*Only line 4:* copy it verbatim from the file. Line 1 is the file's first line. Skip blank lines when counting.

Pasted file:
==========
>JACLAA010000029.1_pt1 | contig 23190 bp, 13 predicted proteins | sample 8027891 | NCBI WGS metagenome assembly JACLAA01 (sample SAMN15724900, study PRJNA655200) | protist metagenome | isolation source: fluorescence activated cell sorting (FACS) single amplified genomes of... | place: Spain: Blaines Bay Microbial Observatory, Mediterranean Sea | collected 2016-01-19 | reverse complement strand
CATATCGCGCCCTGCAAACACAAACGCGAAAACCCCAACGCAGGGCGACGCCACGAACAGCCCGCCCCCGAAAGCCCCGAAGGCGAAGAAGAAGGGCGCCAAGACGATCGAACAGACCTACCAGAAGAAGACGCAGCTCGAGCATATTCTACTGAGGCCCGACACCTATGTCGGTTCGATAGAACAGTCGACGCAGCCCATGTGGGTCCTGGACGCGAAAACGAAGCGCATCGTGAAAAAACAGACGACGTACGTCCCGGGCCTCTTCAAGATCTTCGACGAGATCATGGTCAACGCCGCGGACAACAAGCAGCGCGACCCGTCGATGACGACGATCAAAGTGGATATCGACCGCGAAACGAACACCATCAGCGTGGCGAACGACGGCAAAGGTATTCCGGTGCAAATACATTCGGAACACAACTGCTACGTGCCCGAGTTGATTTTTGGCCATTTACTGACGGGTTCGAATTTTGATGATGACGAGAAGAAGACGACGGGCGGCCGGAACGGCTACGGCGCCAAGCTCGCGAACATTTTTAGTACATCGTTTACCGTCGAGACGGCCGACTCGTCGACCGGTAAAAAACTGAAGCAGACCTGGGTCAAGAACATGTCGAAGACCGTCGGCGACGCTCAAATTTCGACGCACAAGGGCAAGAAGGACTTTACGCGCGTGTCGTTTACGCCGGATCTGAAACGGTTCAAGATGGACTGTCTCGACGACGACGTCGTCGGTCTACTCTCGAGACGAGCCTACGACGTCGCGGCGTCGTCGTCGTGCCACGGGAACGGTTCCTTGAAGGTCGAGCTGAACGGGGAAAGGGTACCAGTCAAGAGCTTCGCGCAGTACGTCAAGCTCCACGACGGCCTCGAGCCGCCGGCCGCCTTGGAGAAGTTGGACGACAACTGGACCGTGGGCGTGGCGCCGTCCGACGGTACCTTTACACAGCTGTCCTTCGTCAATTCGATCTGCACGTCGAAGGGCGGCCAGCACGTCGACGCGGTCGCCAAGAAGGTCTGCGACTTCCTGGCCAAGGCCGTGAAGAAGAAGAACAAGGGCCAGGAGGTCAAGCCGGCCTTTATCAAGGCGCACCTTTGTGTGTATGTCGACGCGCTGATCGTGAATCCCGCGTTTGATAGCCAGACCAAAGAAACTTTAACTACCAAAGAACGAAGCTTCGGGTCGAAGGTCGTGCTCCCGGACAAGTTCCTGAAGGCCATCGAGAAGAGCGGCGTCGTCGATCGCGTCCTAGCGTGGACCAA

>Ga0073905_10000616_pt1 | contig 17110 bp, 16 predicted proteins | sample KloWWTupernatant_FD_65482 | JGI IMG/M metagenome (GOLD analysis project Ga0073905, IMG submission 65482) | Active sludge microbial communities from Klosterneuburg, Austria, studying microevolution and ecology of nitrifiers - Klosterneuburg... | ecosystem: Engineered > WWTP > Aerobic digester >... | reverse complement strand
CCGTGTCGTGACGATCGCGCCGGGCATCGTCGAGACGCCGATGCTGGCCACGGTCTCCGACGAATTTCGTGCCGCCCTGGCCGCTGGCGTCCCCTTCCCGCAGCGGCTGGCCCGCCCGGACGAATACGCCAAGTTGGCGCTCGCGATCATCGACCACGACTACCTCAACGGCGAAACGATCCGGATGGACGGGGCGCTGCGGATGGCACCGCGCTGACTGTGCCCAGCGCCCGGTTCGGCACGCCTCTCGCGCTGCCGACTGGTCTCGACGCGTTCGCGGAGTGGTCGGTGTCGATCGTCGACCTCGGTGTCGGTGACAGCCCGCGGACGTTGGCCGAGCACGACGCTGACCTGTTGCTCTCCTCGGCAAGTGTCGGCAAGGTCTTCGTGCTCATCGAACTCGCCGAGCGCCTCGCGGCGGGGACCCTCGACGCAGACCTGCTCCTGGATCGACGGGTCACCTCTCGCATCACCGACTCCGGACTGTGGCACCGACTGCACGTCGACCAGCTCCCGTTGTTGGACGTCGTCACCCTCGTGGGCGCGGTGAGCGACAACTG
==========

CCGTGTCGTGACGATCGCGCCGGGCATCGTCGAGACGCCGATGCTGGCCACGGTCTCCGACGAATTTCGTGCCGCCCTGGCCGCTGGCGTCCCCTTCCCGCAGCGGCTGGCCCGCCCGGACGAATACGCCAAGTTGGCGCTCGCGATCATCGACCACGACTACCTCAACGGCGAAACGATCCGGATGGACGGGGCGCTGCGGATGGCACCGCGCTGACTGTGCCCAGCGCCCGGTTCGGCACGCCTCTCGCGCTGCCGACTGGTCTCGACGCGTTCGCGGAGTGGTCGGTGTCGATCGTCGACCTCGGTGTCGGTGACAGCCCGCGGACGTTGGCCGAGCACGACGCTGACCTGTTGCTCTCCTCGGCAAGTGTCGGCAAGGTCTTCGTGCTCATCGAACTCGCCGAGCGCCTCGCGGCGGGGACCCTCGACGCAGACCTGCTCCTGGATCGACGGGTCACCTCTCGCATCACCGACTCCGGACTGTGGCACCGACTGCACGTCGACCAGCTCCCGTTGTTGGACGTCGTCACCCTCGTGGGCGCGGTGAGCGACAACTG